Google Assistant is getting a bunch of new features in 2020

Google Assistant
(Image credit: Shutterstock)

For the last couple of years, Google has been using CES as a platform to announce new Assistant features and this year was no different. With no new hardware to show off the focus was instead on Google Assistant, with the list of new features coming this year looking quite impressive.

Since its debut in 2016, Google Assistant has built a pretty good repertoire of uses – it's no longer just a voice assistant that tells you what the weather is like. And, in 2020, it will do way more than turn your lights on and off.

To make it simple for you, we've broken it all down into an easy list so you can check for updates in the next few months.

Quicker, easier smart home setup: When setting up a new smart device through the gadget's companion app, you usually need to enter your Google credentials to connect it to your Home setup. A new update will remove that step, instead showing a notification or "suggestion button" which will easily complete the setup without the need to reenter your login details.

Setting up scheduled actions: You can't get Google Assistant to wake you up with the kettle already boiling or the coffee machine already buzzing. However, at some point this year you will be able to say "Hey Google, run the coffee machine at 6am" the previous night. With Scheduled Actions you will be able to set up run time of a compatible device at a time of your choosing.

More smart home devices: If you thought there weren't enough Google Assistant-enabled devices already, many more brands are getting on board, including August Smart Locks, Philips Hue, GE and much more. You'll also be able to control 20 more new devices through the Google Home app, including air conditioners, air purifiers, coffee makers and much more.

Leaving notes: If you find that you're leaving Post-it notes for your family members around the house for them to find, Google Assistant will take over that chore for you. Some time in 2020, Assistant will be able to create a sticky note on any compatible smart display that will be visible to anyone in the house without needing to sign into a Google account. They can even be created without the need for a Google account.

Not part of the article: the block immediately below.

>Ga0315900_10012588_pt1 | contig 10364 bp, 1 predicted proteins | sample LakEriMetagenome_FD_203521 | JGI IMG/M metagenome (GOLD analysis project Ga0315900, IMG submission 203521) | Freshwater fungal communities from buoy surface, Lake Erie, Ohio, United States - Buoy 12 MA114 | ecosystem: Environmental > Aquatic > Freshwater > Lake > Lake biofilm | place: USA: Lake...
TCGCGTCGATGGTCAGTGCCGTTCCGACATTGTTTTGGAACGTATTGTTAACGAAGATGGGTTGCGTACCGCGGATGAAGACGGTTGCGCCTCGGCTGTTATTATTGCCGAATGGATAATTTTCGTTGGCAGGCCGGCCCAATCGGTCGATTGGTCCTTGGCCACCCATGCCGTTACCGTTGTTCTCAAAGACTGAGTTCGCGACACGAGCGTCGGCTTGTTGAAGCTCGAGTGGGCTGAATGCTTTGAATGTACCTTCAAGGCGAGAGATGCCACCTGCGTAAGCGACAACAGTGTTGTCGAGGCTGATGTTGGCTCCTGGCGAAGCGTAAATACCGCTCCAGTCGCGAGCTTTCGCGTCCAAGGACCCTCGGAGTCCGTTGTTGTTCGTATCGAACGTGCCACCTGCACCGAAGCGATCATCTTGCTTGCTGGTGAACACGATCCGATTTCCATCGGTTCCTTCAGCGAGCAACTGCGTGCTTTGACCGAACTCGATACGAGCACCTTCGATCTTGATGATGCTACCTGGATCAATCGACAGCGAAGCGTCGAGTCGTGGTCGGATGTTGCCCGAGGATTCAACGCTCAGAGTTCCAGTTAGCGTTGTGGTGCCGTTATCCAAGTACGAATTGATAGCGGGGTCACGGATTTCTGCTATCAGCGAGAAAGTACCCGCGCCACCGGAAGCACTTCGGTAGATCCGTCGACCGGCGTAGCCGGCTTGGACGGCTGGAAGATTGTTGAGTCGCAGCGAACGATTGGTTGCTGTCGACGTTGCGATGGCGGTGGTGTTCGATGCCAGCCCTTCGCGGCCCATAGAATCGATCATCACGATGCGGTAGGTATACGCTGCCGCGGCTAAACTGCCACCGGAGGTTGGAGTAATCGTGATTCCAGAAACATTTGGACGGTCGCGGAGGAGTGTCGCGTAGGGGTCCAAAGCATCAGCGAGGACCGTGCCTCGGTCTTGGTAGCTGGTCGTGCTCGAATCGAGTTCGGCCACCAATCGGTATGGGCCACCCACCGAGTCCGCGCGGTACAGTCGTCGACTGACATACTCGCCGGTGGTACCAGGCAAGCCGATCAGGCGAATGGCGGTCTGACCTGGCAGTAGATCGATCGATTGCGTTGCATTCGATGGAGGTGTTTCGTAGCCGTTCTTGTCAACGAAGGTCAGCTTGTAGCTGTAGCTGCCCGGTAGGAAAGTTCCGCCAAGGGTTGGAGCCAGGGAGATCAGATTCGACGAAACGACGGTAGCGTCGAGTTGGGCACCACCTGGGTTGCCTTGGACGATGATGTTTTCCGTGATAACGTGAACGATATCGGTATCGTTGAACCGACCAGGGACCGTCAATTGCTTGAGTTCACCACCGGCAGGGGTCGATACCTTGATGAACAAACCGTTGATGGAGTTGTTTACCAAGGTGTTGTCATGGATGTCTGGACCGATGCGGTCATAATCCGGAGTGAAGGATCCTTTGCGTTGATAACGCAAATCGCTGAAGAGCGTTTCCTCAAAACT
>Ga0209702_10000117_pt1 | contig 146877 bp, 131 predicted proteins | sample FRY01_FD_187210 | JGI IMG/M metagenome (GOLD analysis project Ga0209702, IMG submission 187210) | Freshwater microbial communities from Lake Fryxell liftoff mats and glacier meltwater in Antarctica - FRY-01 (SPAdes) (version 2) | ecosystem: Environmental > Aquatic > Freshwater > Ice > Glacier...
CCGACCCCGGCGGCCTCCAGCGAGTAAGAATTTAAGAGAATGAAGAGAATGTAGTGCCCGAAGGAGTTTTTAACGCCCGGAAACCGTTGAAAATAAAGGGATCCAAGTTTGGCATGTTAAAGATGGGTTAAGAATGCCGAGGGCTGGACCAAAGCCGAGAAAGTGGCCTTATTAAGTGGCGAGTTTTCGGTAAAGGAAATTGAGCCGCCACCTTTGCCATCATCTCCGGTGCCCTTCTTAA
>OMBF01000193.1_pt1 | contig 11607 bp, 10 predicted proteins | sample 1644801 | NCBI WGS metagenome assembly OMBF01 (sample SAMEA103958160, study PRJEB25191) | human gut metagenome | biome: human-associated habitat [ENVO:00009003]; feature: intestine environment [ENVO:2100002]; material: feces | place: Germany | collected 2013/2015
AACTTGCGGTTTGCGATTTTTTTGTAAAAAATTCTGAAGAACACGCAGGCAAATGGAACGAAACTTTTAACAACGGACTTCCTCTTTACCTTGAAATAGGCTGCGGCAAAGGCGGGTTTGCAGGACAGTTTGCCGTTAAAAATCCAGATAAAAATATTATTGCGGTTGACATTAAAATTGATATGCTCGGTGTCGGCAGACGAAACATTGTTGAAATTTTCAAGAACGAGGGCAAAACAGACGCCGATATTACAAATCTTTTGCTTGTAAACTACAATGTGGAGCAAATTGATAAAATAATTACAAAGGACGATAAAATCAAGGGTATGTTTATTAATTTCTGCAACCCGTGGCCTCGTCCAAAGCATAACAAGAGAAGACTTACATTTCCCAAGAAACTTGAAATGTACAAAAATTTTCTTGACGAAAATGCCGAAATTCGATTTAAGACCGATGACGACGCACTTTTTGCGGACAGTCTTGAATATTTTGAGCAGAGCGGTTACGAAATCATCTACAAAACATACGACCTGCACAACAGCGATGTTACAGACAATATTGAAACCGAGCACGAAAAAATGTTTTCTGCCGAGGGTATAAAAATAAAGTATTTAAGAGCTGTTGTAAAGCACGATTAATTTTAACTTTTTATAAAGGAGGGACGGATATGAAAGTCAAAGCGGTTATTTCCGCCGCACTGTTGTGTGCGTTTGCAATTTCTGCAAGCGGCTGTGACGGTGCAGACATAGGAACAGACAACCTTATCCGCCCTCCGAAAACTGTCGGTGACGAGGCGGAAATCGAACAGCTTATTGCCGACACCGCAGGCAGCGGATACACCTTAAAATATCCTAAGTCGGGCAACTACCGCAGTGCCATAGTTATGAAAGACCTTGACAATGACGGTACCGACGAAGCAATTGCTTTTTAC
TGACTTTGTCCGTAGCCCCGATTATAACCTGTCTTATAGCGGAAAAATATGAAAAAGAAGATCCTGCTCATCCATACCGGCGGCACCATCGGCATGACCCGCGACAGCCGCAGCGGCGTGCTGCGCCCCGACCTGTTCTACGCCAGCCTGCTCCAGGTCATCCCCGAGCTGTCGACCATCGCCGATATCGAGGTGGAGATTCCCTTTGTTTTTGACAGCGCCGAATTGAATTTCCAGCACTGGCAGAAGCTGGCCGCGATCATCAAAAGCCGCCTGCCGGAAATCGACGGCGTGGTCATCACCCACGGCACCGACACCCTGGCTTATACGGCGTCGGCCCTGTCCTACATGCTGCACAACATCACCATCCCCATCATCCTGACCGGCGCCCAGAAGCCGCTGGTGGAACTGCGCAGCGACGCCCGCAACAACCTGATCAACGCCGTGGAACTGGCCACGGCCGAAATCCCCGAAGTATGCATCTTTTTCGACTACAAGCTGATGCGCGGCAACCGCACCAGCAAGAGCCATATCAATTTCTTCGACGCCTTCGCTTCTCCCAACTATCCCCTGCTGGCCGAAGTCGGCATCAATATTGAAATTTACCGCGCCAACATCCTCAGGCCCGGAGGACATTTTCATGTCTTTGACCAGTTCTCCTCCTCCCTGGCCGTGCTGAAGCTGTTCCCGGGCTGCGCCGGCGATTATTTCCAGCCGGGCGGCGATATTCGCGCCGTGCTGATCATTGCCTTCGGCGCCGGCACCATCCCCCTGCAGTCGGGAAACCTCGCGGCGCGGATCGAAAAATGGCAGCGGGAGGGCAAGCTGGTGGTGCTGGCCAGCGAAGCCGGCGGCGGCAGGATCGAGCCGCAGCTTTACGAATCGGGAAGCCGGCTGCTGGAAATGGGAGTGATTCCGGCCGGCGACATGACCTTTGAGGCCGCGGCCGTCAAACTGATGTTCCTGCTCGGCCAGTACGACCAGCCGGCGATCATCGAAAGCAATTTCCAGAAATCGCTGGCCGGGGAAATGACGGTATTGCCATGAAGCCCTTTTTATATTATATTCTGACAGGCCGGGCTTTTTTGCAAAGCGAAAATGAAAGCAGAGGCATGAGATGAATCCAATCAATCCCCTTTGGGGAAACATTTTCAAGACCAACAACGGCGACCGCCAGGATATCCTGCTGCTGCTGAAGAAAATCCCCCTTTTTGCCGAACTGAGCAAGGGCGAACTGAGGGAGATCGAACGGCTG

Speed dial: Later this year, you'll be able to add important contacts to a "speed dial" list so that anyone in the home can make calls quickly and easily using compatible smart displays or speakers. All they need to say is "Hey Google, call [name]" and off they go.

Reading online content: While Assistant can be set up to read your texts out to you, reading long-form content is a skill it is still to acquire. However, that's about to change in 2020, with Google announcing that Android users will be able to say "Hey Google, read this page" to get Assistant to read out a full webpage. In fact, Google promises that Assistant will even be intelligent enough to recognize that page elements like social sharing buttons are to be left out.

Deleting Assistant history: Google wants you to know that your privacy is important. This year, a simple command like "Hey Google, delete everything I said to you this week" will clear user history. Any accidental triggers – like when Assistant wakes up because of something said on the TV – can now be deleted as well by saying "Hey Google, that wasn't for you".

Android TV support: This year, starting with some Hisense and TCL tellies, some TV models will be getting far-field mic support so you can use your smart TV exactly like you would a smart speaker or display. In fact, this year you'll also be able to buy Samsung smart TVs with Google Assistant built-in.

Check out all of TechRadar's CES 2020 coverage. We're live in Las Vegas to bring you all the breaking tech news and launches, plus hands-on reviews of everything from 8K TVs and foldable displays to new phones, laptops and smart home gadgets.

Sharmishta Sarkar
Managing Editor (APAC)

Sharmishta is TechRadar's APAC Managing Editor and loves all things photography, something she discovered while chasing monkeys in the wilds of India (she studied to be a primatologist but has since left monkey business behind). While she's happiest with a camera in her hand, she's also an avid reader and has become a passionate proponent of ereaders, having appeared on Singaporean radio to talk about the convenience of these underrated devices. When she's not testing camera kits or the latest in e-paper tablets, she's discovering the joys and foibles of smart home gizmos. She's also the Australian Managing Editor of Digital Camera World and, if that wasn't enough, she contributes to T3 and Tom's Guide, while also working on two of Future's photography print magazines Down Under.